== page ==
Communication strategies to promote positive messages and empower disenfranchised youth.
In Spring 2008, Designmatters and the Department of Advertising partnered with Flintridge Operating Foundation for a transdisciplinary studio in support of the Foundation’s Northwest Empowering Communities, Helping Others (NW ECHO) program. NW ECHO is a partnership between 23 community- and faith-based organizations in Northwest Pasadena/Altadena that offer after-school programs and services for underserved youth.
The goal of this studio was to develop positive communication campaigns that would deter youth from violent, gang-related activities by encouraging involvement in local community-based programs and providing an alternative outlet for youth activity.
The studio’s research was guided by Flintridge Operating Foundation’s Program Director, Brian Biery, along with representatives from NW ECHO partner organizations and local youth, all contributing feedback at key points throughout the length of the studio. In conducting their research, students worked directly with NW ECHO partners and visited their after-school programs, interviewed many young people served by the organizations, and made site-visits at schools, local parks, and other popular youth establishments. Collecting research and data on youth behavior and interests laid the foundation for five distinct campaigns that also work jointly as a multi-faceted outreach effort.
“These projects can actually have an impact on a kid’s life and steer him or her in the right direction.”
–Brian Biery, Program Director, Flintridge Operating Foundation
“These are ad campaigns that intervene in their thinking. It works as a peer-to-peer campaign, meaning that the youth create it and communicate it to their peers.”
–Elena Salij, Advertising Chair
This campaign was inspired by the observation that kids get in trouble because they have nothing to do: if their boredom can be channeled into positive directions, they’re less likely to stray into anti-social behavior. In this campaign, buttons, stickers, and viral videos are distributed among youth. Each item contains an invitation for kids to text the word ‘BORED’ to a central number, to receive text messages about neighborhood activities happening that day.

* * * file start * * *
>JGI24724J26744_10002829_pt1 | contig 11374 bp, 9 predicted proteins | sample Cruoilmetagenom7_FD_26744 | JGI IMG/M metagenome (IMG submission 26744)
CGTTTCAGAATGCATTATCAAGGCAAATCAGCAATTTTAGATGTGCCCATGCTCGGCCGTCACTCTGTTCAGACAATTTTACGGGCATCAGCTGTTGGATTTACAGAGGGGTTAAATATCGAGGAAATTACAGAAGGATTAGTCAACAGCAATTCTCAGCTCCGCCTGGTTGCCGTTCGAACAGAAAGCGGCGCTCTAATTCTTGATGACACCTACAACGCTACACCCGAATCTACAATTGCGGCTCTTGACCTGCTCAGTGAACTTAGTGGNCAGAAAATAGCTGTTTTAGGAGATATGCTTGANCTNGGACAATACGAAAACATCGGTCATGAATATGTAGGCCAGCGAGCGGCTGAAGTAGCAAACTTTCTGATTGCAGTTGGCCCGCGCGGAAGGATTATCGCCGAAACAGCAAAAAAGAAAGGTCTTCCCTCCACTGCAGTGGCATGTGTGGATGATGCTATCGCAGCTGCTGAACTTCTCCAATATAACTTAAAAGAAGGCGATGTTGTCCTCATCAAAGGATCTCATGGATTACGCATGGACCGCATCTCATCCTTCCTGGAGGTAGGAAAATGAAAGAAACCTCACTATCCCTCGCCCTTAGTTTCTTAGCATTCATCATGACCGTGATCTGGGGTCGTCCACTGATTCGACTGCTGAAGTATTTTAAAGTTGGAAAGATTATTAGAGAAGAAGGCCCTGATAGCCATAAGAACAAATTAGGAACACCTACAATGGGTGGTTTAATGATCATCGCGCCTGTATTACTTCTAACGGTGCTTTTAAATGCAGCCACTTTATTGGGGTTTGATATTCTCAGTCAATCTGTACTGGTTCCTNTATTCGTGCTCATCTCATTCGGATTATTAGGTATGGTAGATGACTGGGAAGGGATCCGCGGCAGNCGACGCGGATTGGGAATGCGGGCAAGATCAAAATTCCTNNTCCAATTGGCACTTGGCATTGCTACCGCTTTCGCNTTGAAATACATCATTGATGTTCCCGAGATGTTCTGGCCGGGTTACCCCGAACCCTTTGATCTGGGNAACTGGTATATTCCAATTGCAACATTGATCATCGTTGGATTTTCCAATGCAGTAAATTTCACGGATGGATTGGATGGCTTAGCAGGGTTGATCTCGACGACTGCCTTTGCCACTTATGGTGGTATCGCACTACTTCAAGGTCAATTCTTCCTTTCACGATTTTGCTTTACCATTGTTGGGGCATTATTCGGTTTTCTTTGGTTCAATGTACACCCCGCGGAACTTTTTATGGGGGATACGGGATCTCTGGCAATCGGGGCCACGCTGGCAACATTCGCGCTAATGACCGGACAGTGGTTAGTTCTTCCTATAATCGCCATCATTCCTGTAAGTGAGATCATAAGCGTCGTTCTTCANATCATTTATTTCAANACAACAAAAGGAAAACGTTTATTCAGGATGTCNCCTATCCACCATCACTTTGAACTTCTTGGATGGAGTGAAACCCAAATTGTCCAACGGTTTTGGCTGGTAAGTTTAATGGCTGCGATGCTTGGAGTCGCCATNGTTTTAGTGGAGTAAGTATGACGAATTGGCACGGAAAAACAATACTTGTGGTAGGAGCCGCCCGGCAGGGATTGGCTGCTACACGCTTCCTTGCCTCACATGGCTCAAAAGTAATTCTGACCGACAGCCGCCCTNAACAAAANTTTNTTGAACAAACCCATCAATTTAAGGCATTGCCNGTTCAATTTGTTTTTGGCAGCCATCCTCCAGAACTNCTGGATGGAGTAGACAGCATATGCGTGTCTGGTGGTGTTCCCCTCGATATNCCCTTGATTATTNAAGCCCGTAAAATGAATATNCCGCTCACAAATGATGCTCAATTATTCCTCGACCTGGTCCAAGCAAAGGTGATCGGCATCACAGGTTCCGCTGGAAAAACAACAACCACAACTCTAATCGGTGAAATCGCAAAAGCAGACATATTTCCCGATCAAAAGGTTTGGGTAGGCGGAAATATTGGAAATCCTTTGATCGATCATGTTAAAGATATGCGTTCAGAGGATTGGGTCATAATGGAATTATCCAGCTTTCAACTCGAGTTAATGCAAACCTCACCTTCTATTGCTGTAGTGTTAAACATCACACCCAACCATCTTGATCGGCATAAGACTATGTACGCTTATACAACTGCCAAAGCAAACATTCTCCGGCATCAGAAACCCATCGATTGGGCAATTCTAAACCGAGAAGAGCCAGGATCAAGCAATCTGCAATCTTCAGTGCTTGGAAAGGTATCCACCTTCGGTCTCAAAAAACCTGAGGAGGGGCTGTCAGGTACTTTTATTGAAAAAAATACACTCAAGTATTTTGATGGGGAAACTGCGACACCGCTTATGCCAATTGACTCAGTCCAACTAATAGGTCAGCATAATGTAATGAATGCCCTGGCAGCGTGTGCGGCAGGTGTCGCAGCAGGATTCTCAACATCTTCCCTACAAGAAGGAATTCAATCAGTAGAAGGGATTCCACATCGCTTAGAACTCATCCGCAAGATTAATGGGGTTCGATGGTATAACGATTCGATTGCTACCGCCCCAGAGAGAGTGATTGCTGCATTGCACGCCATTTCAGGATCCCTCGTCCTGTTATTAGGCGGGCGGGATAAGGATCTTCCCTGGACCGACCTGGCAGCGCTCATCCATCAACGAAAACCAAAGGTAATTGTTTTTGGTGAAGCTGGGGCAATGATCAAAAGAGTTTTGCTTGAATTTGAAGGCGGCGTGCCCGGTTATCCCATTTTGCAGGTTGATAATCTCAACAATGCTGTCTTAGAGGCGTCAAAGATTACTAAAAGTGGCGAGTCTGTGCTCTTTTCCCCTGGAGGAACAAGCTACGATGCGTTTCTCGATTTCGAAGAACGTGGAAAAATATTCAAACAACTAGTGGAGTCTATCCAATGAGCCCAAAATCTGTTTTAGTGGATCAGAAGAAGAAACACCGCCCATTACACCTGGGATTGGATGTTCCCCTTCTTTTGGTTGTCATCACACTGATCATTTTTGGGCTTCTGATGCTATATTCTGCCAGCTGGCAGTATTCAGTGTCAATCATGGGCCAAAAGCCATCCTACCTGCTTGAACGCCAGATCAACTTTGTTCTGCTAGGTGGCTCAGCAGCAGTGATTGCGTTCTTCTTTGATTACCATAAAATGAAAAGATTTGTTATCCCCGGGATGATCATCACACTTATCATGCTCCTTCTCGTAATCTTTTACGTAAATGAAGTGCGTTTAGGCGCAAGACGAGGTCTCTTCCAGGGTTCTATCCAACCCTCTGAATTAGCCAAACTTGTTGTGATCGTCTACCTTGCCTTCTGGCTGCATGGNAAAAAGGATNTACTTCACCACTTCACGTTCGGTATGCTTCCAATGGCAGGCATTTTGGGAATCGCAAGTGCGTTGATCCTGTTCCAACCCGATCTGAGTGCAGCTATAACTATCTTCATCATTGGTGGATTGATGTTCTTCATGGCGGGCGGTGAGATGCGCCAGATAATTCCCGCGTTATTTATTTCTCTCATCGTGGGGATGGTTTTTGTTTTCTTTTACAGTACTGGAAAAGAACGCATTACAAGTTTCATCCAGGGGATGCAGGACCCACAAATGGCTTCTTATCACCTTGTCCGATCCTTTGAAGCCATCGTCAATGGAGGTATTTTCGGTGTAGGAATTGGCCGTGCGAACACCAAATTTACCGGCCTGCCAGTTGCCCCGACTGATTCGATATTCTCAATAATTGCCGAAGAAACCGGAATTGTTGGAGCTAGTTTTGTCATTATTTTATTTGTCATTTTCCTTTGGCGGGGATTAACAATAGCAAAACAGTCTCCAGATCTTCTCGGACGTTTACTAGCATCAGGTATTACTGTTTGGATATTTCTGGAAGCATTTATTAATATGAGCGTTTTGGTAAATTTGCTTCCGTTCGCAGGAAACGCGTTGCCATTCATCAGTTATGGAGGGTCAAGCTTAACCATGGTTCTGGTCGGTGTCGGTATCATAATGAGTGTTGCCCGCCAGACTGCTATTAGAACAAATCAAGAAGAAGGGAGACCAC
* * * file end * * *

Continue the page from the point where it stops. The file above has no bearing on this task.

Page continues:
Recognizing the truism that hopelessness is the result of not recognizing one’s options, trading cards and posters present kids with a range of cool and unexpected occupations—from pyrotechnician to cereal-box writer—that they might eventually pursue. Youth are invited to visit a related MySpace site for more information about the occupations, including how they might take positive steps to prepare for these, or other, futures.
This campaign is based on the premise that staying out of gangs is the result of a series of small decisions that every kid makes every day: Do I go to the mall or to school? Do I shoplift this candy bar or pay for it? The campaign consists of a self-contained board game: as the player moves through the game, he is confronted with a series of dilemmas; as he makes wiser or less-wise choices, he advances or falls back in the board game. The game will demonstrate to kids that even a minor wrong choice can have destructive reverberations.
The aim of this campaign is to warn young people about the ‘Urban Violence Industry’—the corporate interests that profit from cultivating and reinforcing gang culture in urban neighborhoods. Posters and flyers (employing stylized black, red, and white images) reveal little-known facts about the corporations that trade on thug-life imagery to sell products; they also invite the reader to visit a MySpace site to get more information and share their views.
This campaign consists of the publication of a ‘zine ’—a small-circulation, informal magazine that includes images, comics, neighborhood news and maps, information about partner programs, and affirmative messages designed to encourage kids who are resisting gang culture. Schools or local newsstands could distribute these youth made zine. The zine could be designed and published centrally, or by kids who are involved in the after-school programs; partner programs could take turns ‘sponsoring’ issues of the zine, including content consistent with their programs’ themes and goals.
Students presented Flintridge Operating Foundation and NW ECHO partners with instructions on how to implement and sustain each of these campaigns, thus making them available for immediate use in the community. The Foundation has already begun implementing the Out There Campaign by creating live MySpace sites for 16 different careers. The Dilemmas game is currently available for downloading from their website. The buttons and “Bored” text message system developed in the Present Tense Campaign are also in the midst of implementation by the partners. The “Bored” PSAs are currenting running on Crown City News (CCN), on Pasadena Cable Channel 56, every Monday night. Stay tuned for more updates on the campaigns in action.